- Bachmann Branchline OO Scale
- Era 5
- Pristine BR Green (Small Yellow Panels) livery
- Running No. D49
- Named ‘The Manchester Regiment’
- Etched Nameplates included
- Split Centre Headcode Panels displaying headcodes 1C58 and 1N78
- NEM Coupling Pockets
- Sprung Buffers
- Powerful 5 Pole Motor with Twin Flywheels
- Detailed Cab Interior with pre-fitted Driver in one cab
- Directional Lighting
- Locomotive Ready to Accept a Speaker
- Accessory Pack
- Equipped with a 21 Pin DCC Decoder Socket
- Length 275mm
CLASS 45 HISTORY
The 127 British Rail Class 45s, also known as the BR-Sulzer Type 4 diesel locomotives, were built by British Railways' Derby and Crewe Works between 1960 and 1962. Along with the similar Class 44 and Class 46 locomotives, they became known as ‘Peaks’. The Class 45s began their lives with a variety of nose ends, incorporating gangway end doors flanked by split headcode boxes (Nos. D11-D15), split headcode boxes but no gangway doors (a group each of Crewe and Derby examples) and twin headcode panels situated in the centre of the nose (the later-built Derby and Crewe specimens). Numerous locos transitioned through a single central headcode panel phase (akin to the Class 46s), before the majority received plated over nose ends with sealed beam headlights in the 1970s. ETH-fitted survivors of Class 45/1 received high intensity headlights in the mid-1980s. Liveries worn were standard BR lined green, 'austerity' green without the cream embellishments of the original livery, and BR blue, a few with small yellow panels, and ultimately the entire class with full yellow ends.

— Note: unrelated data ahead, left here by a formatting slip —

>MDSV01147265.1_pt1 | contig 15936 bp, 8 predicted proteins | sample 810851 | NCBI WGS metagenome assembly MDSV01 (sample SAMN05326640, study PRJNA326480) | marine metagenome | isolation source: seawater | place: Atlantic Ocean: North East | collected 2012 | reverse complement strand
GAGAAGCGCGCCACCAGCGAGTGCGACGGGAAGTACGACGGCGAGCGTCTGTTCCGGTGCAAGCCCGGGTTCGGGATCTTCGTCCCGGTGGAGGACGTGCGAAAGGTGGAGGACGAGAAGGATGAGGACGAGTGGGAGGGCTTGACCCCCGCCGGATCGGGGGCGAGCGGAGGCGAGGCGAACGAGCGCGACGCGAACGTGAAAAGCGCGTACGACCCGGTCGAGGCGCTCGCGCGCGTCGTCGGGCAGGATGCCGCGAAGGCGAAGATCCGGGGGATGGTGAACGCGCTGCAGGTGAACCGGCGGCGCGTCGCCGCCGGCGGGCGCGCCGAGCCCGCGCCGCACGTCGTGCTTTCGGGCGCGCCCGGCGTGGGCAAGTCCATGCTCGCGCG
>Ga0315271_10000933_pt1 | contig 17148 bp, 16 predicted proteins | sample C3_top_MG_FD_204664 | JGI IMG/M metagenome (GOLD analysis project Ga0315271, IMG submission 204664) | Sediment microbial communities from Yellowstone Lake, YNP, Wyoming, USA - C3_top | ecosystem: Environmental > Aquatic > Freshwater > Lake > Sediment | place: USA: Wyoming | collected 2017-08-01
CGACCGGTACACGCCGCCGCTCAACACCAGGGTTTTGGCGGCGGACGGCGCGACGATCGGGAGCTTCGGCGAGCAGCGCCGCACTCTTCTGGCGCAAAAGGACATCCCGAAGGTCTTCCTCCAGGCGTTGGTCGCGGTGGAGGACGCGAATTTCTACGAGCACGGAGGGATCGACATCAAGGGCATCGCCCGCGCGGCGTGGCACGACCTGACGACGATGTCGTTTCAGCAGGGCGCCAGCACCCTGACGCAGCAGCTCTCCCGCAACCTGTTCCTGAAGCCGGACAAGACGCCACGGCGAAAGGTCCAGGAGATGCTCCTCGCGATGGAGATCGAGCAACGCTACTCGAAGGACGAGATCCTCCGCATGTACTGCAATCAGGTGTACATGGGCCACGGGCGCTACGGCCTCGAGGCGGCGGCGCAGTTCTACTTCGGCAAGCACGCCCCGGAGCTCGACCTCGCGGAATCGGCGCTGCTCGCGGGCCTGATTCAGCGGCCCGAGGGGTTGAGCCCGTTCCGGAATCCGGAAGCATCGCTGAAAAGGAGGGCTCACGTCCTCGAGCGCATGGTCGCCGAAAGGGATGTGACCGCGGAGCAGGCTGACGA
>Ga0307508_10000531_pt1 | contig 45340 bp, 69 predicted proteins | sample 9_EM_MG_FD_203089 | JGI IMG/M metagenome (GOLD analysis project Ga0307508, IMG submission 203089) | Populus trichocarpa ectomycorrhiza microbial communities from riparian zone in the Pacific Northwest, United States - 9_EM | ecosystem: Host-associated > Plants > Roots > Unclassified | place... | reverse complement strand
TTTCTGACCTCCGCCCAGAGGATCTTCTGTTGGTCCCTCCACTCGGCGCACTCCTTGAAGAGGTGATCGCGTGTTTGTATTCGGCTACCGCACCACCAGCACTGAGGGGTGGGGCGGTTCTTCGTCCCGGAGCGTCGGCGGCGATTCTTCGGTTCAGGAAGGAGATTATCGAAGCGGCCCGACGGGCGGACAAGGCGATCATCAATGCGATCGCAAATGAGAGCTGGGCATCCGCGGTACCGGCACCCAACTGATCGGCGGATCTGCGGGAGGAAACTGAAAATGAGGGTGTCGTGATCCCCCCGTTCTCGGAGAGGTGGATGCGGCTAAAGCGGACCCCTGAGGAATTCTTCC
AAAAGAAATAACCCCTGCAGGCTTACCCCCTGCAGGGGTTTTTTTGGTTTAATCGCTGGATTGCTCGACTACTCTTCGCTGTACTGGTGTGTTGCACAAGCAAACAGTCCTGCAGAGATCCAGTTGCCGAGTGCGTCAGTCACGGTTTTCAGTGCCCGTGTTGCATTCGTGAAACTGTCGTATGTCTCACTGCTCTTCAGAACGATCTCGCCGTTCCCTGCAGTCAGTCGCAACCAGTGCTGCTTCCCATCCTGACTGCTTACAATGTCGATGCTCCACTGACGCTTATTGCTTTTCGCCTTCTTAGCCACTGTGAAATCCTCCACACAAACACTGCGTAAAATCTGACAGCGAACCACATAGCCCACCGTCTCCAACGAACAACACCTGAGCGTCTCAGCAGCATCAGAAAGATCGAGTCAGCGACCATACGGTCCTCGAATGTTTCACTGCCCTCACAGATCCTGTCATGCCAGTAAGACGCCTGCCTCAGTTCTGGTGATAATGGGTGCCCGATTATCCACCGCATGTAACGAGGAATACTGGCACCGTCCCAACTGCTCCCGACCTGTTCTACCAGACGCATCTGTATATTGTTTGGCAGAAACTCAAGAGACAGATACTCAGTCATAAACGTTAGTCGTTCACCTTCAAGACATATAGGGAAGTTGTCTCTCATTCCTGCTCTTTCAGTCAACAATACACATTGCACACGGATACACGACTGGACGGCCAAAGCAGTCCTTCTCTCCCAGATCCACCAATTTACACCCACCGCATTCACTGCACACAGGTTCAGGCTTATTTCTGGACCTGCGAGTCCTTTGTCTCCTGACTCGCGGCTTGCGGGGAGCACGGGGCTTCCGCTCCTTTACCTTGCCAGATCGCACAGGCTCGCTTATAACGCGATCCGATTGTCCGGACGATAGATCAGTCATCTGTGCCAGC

Class 45s became the main traction on the Midland Main Line from 1962, and their introduction allowed considerable acceleration of the previously steam-powered services. The Class 45s remained the main source of power on the Midland Main Line up to 1982, when they were relegated to secondary services following introduction of HSTs on the route. From 1986, Class 45s virtually disappeared from the line. From the early 1980s until their final withdrawal in 1988, the Class were regular performers on the North Trans-Pennine line, working services from Liverpool Lime Street to York, Scarborough or Newcastle via Manchester Victoria, Huddersfield and Leeds. These trains were usually formed of early-type BR Mk2 carriages, of up to seven in a typical train.
The Class 45s also worked several named expresses including the Thames-Clyde and Thames-Forth, also known as The Waverley, on the much-lamented route from Carlisle to Edinburgh via Hawick. Class 45 No. D60 'Lytham St Annes', later No. 45022, is famous for working the final service train over the Waverley route before it closed on 6th January 1969, this being the final Edinburgh to St Pancras sleeping car service.